Playing a DVD on a Mac Is an entirely different experience than trying to play a DVD on a PC. With a Mac, you simply insert the DVD and push play and it plays the DVD. One thing that’s really nice about playing DVDs on a Mac is that when you insert the DVD it’ll automatically start playing by itself and the screen controls will disappear as the player envelops the entire screen. When the movie is over, simply press the eject button on your keyboard and the DVD comes out. It could not be easier.
Frankly, if the experience were any different, I would be very surprised given that the number one priority of Apple has always emphasized the user’s experience.
Today, all new Macs do not have DVD SuperDrives, (which is what Apple calls a DVD player). . In other words, the new Mac’s do not have a physical drive for you to play CDs or DVDs on. This is where purchasing an external SuperDrive comes in to play.
Apple sells an external USB SuperDrive it for about $80 USD. You can easily connect that to your Mac and play any DVD you like with apples built-in DVD software. There is no need to download anything or install any application. It just works.
If you are a Windows user, and you want to play DVD’s on your laptop, you will need to either purchase or obtain free software that will allow you to play DVD’s on your laptop. There are several options available to you but the most widely used DVD software available today is the incredibly versatile application called VLC, which will run on multiple operating system and play pretty much anything you throw at it. It is minimal, reliable, plays nearly every file format available on the market, and at the same time has a minimalistic look and feel to it.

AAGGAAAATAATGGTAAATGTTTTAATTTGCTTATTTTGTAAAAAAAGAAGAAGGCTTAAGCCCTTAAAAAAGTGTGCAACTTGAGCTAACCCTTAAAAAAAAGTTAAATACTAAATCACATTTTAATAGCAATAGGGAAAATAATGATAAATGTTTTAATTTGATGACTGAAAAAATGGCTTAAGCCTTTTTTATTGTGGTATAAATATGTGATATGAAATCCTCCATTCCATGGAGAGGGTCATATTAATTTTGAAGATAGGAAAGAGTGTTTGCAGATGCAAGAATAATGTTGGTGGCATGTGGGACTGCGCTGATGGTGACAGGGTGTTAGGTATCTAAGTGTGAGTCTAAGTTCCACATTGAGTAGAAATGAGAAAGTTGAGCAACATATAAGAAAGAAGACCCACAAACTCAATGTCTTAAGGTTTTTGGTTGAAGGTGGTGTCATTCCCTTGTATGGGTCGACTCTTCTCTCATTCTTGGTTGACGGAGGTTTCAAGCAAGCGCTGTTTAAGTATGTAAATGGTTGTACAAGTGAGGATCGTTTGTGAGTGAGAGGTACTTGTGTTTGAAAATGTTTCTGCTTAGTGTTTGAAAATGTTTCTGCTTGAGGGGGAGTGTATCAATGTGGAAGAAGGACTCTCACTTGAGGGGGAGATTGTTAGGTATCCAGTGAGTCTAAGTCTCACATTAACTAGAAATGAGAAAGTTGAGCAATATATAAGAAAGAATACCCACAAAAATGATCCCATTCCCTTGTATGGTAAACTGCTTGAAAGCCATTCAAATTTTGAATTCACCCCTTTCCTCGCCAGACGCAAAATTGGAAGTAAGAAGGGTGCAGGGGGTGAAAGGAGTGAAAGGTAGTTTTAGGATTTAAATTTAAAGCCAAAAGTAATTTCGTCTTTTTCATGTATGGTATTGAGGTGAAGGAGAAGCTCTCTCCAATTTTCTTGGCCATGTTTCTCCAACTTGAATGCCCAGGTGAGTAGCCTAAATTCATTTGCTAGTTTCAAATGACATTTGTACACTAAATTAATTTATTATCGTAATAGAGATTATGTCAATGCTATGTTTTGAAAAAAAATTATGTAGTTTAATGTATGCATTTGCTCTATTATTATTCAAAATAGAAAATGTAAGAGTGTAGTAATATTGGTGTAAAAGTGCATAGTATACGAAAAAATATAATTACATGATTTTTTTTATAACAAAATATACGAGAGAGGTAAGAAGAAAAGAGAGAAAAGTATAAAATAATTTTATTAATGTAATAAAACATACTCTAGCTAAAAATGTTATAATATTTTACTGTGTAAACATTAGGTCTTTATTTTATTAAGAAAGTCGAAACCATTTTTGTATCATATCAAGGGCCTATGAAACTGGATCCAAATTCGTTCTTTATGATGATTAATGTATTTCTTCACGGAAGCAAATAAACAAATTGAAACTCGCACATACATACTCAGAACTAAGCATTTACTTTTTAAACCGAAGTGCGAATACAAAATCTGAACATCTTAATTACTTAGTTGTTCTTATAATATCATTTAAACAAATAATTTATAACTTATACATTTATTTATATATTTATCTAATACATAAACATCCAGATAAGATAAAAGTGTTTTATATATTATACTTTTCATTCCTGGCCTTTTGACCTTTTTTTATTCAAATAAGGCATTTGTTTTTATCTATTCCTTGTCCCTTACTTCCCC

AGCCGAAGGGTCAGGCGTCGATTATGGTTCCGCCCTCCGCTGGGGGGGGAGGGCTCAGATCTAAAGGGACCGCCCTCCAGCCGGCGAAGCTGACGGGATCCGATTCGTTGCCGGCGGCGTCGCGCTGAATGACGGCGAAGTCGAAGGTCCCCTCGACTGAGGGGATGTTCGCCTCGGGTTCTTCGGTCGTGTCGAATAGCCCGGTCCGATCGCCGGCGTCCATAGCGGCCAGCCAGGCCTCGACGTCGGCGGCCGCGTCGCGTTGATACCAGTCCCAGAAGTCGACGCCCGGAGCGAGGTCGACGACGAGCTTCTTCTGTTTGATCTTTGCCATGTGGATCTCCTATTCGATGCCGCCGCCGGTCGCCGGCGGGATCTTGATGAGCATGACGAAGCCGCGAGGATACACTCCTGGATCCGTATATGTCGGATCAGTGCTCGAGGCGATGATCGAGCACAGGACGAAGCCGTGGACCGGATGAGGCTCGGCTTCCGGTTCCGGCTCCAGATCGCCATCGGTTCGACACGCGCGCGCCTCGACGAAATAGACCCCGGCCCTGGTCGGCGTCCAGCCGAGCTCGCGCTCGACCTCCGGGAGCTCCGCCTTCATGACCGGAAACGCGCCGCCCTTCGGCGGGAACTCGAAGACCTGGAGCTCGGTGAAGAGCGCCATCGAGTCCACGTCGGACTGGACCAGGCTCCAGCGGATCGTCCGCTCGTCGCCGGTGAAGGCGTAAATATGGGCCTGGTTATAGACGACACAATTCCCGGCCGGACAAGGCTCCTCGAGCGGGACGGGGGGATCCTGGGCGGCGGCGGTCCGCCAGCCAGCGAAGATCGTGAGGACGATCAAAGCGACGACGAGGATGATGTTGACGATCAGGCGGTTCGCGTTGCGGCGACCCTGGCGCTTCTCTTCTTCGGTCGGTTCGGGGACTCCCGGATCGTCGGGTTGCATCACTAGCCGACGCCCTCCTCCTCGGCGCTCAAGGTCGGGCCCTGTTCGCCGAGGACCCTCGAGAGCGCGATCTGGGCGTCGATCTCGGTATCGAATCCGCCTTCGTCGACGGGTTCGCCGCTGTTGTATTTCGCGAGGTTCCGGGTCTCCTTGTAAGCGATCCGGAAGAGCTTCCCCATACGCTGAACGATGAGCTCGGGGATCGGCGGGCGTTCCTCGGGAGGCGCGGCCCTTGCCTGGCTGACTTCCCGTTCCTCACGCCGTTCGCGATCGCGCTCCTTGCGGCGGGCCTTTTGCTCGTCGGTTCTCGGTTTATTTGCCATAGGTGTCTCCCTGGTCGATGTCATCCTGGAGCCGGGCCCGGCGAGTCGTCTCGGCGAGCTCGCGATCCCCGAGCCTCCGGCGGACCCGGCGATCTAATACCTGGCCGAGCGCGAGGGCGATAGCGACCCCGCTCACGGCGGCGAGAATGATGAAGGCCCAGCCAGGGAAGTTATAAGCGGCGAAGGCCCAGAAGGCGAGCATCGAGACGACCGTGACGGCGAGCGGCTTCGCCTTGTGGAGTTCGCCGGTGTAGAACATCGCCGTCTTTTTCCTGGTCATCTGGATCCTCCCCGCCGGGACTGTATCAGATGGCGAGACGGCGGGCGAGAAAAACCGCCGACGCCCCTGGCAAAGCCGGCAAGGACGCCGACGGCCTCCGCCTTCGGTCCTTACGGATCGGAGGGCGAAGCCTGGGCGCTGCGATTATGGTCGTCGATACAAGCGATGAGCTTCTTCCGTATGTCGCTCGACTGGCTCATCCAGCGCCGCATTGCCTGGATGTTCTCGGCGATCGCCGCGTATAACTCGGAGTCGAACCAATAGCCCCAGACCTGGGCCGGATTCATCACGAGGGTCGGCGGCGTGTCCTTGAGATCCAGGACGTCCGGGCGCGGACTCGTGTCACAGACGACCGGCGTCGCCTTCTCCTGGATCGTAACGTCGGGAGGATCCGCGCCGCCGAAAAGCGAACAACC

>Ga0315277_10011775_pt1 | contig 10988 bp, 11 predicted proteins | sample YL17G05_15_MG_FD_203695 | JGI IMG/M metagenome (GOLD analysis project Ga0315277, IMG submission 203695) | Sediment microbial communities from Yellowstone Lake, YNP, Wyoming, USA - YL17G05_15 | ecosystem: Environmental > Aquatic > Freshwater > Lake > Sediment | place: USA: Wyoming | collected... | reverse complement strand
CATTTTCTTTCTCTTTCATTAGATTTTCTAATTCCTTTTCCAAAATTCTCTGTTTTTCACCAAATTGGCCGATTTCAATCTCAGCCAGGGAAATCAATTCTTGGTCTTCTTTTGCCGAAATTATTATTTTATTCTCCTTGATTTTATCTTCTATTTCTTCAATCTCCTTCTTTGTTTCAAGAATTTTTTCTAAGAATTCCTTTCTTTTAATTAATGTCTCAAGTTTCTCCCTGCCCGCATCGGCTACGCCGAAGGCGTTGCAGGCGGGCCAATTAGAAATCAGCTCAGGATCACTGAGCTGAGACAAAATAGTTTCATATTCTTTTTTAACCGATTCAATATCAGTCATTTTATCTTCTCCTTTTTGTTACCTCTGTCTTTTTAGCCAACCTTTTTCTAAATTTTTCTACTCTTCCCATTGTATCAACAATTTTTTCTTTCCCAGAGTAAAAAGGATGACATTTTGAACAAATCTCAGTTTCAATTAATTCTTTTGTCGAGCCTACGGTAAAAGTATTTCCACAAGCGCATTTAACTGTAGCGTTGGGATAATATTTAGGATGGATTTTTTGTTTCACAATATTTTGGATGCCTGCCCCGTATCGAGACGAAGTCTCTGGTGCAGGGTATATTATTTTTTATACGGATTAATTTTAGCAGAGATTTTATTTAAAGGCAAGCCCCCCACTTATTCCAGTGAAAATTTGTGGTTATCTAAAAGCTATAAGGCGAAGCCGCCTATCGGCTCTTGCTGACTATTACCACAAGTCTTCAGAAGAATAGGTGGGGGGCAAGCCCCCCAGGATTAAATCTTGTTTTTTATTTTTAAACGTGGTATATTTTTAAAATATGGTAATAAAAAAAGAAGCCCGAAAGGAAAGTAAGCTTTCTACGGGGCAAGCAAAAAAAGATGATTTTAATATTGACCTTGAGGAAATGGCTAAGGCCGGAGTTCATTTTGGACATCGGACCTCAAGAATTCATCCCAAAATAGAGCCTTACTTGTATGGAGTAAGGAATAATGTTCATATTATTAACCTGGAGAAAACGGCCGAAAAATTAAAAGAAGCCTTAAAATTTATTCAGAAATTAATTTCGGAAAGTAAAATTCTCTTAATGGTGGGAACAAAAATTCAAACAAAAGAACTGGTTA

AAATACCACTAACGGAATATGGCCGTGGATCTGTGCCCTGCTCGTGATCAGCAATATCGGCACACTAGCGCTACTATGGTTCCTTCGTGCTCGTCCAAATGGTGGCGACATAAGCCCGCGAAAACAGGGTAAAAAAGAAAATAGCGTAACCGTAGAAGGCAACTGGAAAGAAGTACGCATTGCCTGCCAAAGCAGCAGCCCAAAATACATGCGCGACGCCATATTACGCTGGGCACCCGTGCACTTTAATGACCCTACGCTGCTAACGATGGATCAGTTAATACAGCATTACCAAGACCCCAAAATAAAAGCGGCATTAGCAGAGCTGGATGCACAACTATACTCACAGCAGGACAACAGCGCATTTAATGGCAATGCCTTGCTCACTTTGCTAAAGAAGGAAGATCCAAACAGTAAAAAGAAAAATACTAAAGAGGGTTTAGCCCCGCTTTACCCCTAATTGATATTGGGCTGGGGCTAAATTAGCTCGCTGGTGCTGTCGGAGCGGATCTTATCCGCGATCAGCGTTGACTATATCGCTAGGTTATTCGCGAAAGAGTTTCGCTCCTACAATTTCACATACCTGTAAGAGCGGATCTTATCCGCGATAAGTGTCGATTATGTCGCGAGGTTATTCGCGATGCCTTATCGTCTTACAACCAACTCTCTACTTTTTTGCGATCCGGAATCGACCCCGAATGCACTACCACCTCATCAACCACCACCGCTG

If you are a Mac user, assuming you have a non-retina display, you can easily play DVDs by inserting the DVD into your laptop. If you have a newer Mac, you can spend $80 and pick yourself up an external SuperDrive.
What is the Best Way to Clean a DVD?
The best way to clean a DVD is to place the disc face up, (label side down) on a soft cloth. You will then want to spray the disc with isopropyl alcohol. Only use isopropyl alcohol. Additionally, only use a microfiber cloth to wipe the alcohol from DVD and be sure to wipe with the grain.
What is the Best Way to Care for DVDs?
The best way to prolong the life of a DVD is to store it at temperatures between 55 and 75 degrees Fahrenheit. Additionally, you will want to store your DVDs in an environment that is 20% to 50% humidity which will protect the label on the DVD itself. Also, do not allow sudden temperature changes.
What is the Shelf Life of a DVD or a CD?
To be honest, no-one really knows because of the manufacturers to have done “testing”, they claim that the CD-R, DVD-R, and DVD+R discs could potentially have a life expectancy of 100 to 200 years or more, while CD-RW, DVD-RW, DVD+RW, and DVD-RAM discs could last for 25 years or more.